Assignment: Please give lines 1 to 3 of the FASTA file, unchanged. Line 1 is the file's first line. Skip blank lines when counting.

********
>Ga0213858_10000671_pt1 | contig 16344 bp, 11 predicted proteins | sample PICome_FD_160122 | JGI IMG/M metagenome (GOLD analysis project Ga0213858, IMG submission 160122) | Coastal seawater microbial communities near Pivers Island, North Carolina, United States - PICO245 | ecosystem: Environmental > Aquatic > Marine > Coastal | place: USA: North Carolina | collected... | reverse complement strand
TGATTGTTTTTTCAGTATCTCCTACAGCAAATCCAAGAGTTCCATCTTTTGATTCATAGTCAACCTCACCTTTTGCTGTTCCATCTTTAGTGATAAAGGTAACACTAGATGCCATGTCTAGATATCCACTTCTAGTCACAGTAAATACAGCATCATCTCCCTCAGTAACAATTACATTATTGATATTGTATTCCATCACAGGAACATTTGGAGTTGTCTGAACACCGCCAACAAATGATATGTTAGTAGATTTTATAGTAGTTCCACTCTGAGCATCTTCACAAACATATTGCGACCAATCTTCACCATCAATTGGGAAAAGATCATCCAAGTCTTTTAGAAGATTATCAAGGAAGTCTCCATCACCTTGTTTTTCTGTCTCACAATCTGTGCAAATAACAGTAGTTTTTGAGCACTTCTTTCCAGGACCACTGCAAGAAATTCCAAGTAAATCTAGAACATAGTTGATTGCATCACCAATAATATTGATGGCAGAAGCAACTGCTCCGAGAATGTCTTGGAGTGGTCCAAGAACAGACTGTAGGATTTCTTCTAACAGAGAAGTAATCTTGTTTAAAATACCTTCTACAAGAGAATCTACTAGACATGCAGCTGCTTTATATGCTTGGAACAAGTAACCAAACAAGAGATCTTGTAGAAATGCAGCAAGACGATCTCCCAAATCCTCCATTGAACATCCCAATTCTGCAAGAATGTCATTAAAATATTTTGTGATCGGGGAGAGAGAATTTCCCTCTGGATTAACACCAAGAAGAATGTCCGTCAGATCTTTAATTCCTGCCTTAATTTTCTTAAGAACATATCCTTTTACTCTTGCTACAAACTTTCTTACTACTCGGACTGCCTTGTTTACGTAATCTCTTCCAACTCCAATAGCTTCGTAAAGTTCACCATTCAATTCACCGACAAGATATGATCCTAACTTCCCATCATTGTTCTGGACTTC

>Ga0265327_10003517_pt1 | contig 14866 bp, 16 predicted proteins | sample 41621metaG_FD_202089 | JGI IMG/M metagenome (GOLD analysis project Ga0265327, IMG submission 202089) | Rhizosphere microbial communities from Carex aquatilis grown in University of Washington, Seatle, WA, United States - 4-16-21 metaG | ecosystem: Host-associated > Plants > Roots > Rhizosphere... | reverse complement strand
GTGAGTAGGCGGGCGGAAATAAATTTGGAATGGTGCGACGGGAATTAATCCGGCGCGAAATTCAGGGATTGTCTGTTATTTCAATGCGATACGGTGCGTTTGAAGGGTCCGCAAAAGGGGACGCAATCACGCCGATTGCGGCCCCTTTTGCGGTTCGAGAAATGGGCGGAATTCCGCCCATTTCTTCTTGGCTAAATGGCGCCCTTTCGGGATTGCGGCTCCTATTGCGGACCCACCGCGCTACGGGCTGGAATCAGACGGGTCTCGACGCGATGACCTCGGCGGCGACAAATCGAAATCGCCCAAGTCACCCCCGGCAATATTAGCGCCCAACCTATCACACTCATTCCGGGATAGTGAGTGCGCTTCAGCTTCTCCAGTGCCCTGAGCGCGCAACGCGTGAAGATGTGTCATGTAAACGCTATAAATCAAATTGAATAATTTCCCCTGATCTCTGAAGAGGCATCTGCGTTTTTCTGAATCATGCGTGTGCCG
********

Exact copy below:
>Ga0213858_10000671_pt1 | contig 16344 bp, 11 predicted proteins | sample PICome_FD_160122 | JGI IMG/M metagenome (GOLD analysis project Ga0213858, IMG submission 160122) | Coastal seawater microbial communities near Pivers Island, North Carolina, United States - PICO245 | ecosystem: Environmental > Aquatic > Marine > Coastal | place: USA: North Carolina | collected... | reverse complement strand
TGATTGTTTTTTCAGTATCTCCTACAGCAAATCCAAGAGTTCCATCTTTTGATTCATAGTCAACCTCACCTTTTGCTGTTCCATCTTTAGTGATAAAGGTAACACTAGATGCCATGTCTAGATATCCACTTCTAGTCACAGTAAATACAGCATCATCTCCCTCAGTAACAATTACATTATTGATATTGTATTCCATCACAGGAACATTTGGAGTTGTCTGAACACCGCCAACAAATGATATGTTAGTAGATTTTATAGTAGTTCCACTCTGAGCATCTTCACAAACATATTGCGACCAATCTTCACCATCAATTGGGAAAAGATCATCCAAGTCTTTTAGAAGATTATCAAGGAAGTCTCCATCACCTTGTTTTTCTGTCTCACAATCTGTGCAAATAACAGTAGTTTTTGAGCACTTCTTTCCAGGACCACTGCAAGAAATTCCAAGTAAATCTAGAACATAGTTGATTGCATCACCAATAATATTGATGGCAGAAGCAACTGCTCCGAGAATGTCTTGGAGTGGTCCAAGAACAGACTGTAGGATTTCTTCTAACAGAGAAGTAATCTTGTTTAAAATACCTTCTACAAGAGAATCTACTAGACATGCAGCTGCTTTATATGCTTGGAACAAGTAACCAAACAAGAGATCTTGTAGAAATGCAGCAAGACGATCTCCCAAATCCTCCATTGAACATCCCAATTCTGCAAGAATGTCATTAAAATATTTTGTGATCGGGGAGAGAGAATTTCCCTCTGGATTAACACCAAGAAGAATGTCCGTCAGATCTTTAATTCCTGCCTTAATTTTCTTAAGAACATATCCTTTTACTCTTGCTACAAACTTTCTTACTACTCGGACTGCCTTGTTTACGTAATCTCTTCCAACTCCAATAGCTTCGTAAAGTTCACCATTCAATTCACCGACAAGATATGATCCTAACTTCCCATCATTGTTCTGGACTTC

>Ga0265327_10003517_pt1 | contig 14866 bp, 16 predicted proteins | sample 41621metaG_FD_202089 | JGI IMG/M metagenome (GOLD analysis project Ga0265327, IMG submission 202089) | Rhizosphere microbial communities from Carex aquatilis grown in University of Washington, Seatle, WA, United States - 4-16-21 metaG | ecosystem: Host-associated > Plants > Roots > Rhizosphere... | reverse complement strand